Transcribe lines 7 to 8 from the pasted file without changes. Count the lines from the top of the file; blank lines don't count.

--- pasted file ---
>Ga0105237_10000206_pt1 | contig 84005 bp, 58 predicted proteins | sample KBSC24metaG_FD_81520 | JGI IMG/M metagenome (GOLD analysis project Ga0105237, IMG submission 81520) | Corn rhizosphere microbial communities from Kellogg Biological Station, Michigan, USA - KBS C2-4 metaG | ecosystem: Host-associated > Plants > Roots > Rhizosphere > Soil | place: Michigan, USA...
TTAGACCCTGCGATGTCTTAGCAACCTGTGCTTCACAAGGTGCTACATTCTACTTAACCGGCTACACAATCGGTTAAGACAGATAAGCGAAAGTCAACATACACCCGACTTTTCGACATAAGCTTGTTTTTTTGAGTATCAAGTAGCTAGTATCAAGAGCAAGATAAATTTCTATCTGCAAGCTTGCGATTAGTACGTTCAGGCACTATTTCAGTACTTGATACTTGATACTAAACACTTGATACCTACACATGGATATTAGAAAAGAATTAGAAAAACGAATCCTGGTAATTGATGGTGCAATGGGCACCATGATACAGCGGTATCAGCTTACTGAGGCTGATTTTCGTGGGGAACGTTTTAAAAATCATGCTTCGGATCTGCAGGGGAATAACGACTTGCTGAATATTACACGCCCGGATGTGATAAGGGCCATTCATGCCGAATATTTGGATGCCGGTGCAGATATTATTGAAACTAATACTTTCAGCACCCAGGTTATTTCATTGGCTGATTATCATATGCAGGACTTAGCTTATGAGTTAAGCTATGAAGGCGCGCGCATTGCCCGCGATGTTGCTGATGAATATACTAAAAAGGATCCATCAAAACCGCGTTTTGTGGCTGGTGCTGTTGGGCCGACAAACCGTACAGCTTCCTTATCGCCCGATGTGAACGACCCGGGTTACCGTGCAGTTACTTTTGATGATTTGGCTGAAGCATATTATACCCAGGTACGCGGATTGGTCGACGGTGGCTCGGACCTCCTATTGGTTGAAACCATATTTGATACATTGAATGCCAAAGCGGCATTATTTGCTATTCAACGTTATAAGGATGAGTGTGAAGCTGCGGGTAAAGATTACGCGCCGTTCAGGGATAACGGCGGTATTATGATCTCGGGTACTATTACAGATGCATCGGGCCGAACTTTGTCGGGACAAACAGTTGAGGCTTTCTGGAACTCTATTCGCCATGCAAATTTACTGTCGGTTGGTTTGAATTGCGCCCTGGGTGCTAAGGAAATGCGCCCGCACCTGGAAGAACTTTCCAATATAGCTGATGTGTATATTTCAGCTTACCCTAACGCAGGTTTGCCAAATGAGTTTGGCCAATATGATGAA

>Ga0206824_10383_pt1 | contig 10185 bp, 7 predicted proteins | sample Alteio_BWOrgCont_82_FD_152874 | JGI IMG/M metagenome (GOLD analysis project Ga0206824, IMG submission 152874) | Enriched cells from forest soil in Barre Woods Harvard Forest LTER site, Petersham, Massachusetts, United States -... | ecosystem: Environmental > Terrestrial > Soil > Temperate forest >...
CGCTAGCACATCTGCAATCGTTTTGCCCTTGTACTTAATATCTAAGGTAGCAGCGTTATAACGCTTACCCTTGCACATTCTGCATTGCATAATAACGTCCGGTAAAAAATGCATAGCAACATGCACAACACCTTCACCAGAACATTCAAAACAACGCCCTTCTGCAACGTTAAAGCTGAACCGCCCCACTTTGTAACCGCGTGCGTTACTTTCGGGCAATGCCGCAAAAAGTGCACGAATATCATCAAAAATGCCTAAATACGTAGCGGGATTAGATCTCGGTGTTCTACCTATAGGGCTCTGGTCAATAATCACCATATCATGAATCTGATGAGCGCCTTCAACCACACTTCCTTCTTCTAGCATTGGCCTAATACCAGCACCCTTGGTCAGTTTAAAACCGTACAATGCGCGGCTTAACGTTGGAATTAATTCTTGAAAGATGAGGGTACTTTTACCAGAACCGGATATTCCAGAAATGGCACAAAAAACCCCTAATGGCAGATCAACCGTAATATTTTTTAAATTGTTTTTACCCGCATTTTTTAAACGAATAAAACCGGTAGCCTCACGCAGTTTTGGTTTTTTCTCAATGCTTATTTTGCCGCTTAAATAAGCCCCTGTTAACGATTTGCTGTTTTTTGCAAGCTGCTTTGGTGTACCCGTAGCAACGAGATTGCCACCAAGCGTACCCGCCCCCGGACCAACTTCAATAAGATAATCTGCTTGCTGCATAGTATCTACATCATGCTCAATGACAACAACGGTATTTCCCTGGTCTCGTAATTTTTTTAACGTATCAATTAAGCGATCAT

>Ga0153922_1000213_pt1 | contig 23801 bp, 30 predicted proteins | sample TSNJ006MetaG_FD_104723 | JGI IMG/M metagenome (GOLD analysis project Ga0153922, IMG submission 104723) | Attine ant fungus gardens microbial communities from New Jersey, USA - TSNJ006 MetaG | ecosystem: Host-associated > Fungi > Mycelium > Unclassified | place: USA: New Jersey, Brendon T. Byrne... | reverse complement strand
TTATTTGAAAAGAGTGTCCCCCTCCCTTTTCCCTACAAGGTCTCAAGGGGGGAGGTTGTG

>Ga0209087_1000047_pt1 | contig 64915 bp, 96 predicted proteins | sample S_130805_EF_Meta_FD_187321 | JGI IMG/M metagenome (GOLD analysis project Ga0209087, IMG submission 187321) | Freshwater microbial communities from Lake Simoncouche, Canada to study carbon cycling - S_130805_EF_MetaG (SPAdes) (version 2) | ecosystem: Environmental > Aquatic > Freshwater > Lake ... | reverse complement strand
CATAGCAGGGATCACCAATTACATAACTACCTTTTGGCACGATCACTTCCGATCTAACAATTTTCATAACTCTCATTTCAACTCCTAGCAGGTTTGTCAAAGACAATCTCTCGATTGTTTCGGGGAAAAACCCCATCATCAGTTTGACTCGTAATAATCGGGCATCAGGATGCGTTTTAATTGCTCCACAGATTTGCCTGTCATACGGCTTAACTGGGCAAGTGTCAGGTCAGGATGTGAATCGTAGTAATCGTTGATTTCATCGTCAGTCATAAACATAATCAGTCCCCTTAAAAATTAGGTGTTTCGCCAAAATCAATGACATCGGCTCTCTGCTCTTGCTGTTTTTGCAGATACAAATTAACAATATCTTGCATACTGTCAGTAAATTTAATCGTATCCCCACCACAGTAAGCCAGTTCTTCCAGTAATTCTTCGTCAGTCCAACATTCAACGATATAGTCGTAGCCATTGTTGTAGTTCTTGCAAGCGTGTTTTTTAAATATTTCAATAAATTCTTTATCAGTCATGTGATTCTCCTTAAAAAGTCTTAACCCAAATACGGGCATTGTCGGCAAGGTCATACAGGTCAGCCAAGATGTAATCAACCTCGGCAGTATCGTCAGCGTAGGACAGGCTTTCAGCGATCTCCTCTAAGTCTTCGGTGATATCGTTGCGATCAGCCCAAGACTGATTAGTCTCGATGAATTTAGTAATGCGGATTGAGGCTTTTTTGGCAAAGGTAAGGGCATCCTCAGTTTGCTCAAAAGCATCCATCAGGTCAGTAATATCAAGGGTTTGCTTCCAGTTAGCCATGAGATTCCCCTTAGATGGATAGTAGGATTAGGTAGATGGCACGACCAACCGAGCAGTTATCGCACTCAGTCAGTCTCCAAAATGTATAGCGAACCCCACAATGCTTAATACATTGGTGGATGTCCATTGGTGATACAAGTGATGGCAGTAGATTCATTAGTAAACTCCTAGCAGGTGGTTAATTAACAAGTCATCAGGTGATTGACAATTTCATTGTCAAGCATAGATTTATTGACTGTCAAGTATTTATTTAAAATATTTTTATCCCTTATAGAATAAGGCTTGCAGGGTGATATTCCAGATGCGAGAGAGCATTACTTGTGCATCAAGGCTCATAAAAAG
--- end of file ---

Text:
>Ga0209087_1000047_pt1 | contig 64915 bp, 96 predicted proteins | sample S_130805_EF_Meta_FD_187321 | JGI IMG/M metagenome (GOLD analysis project Ga0209087, IMG submission 187321) | Freshwater microbial communities from Lake Simoncouche, Canada to study carbon cycling - S_130805_EF_MetaG (SPAdes) (version 2) | ecosystem: Environmental > Aquatic > Freshwater > Lake ... | reverse complement strand
CATAGCAGGGATCACCAATTACATAACTACCTTTTGGCACGATCACTTCCGATCTAACAATTTTCATAACTCTCATTTCAACTCCTAGCAGGTTTGTCAAAGACAATCTCTCGATTGTTTCGGGGAAAAACCCCATCATCAGTTTGACTCGTAATAATCGGGCATCAGGATGCGTTTTAATTGCTCCACAGATTTGCCTGTCATACGGCTTAACTGGGCAAGTGTCAGGTCAGGATGTGAATCGTAGTAATCGTTGATTTCATCGTCAGTCATAAACATAATCAGTCCCCTTAAAAATTAGGTGTTTCGCCAAAATCAATGACATCGGCTCTCTGCTCTTGCTGTTTTTGCAGATACAAATTAACAATATCTTGCATACTGTCAGTAAATTTAATCGTATCCCCACCACAGTAAGCCAGTTCTTCCAGTAATTCTTCGTCAGTCCAACATTCAACGATATAGTCGTAGCCATTGTTGTAGTTCTTGCAAGCGTGTTTTTTAAATATTTCAATAAATTCTTTATCAGTCATGTGATTCTCCTTAAAAAGTCTTAACCCAAATACGGGCATTGTCGGCAAGGTCATACAGGTCAGCCAAGATGTAATCAACCTCGGCAGTATCGTCAGCGTAGGACAGGCTTTCAGCGATCTCCTCTAAGTCTTCGGTGATATCGTTGCGATCAGCCCAAGACTGATTAGTCTCGATGAATTTAGTAATGCGGATTGAGGCTTTTTTGGCAAAGGTAAGGGCATCCTCAGTTTGCTCAAAAGCATCCATCAGGTCAGTAATATCAAGGGTTTGCTTCCAGTTAGCCATGAGATTCCCCTTAGATGGATAGTAGGATTAGGTAGATGGCACGACCAACCGAGCAGTTATCGCACTCAGTCAGTCTCCAAAATGTATAGCGAACCCCACAATGCTTAATACATTGGTGGATGTCCATTGGTGATACAAGTGATGGCAGTAGATTCATTAGTAAACTCCTAGCAGGTGGTTAATTAACAAGTCATCAGGTGATTGACAATTTCATTGTCAAGCATAGATTTATTGACTGTCAAGTATTTATTTAAAATATTTTTATCCCTTATAGAATAAGGCTTGCAGGGTGATATTCCAGATGCGAGAGAGCATTACTTGTGCATCAAGGCTCATAAAAAG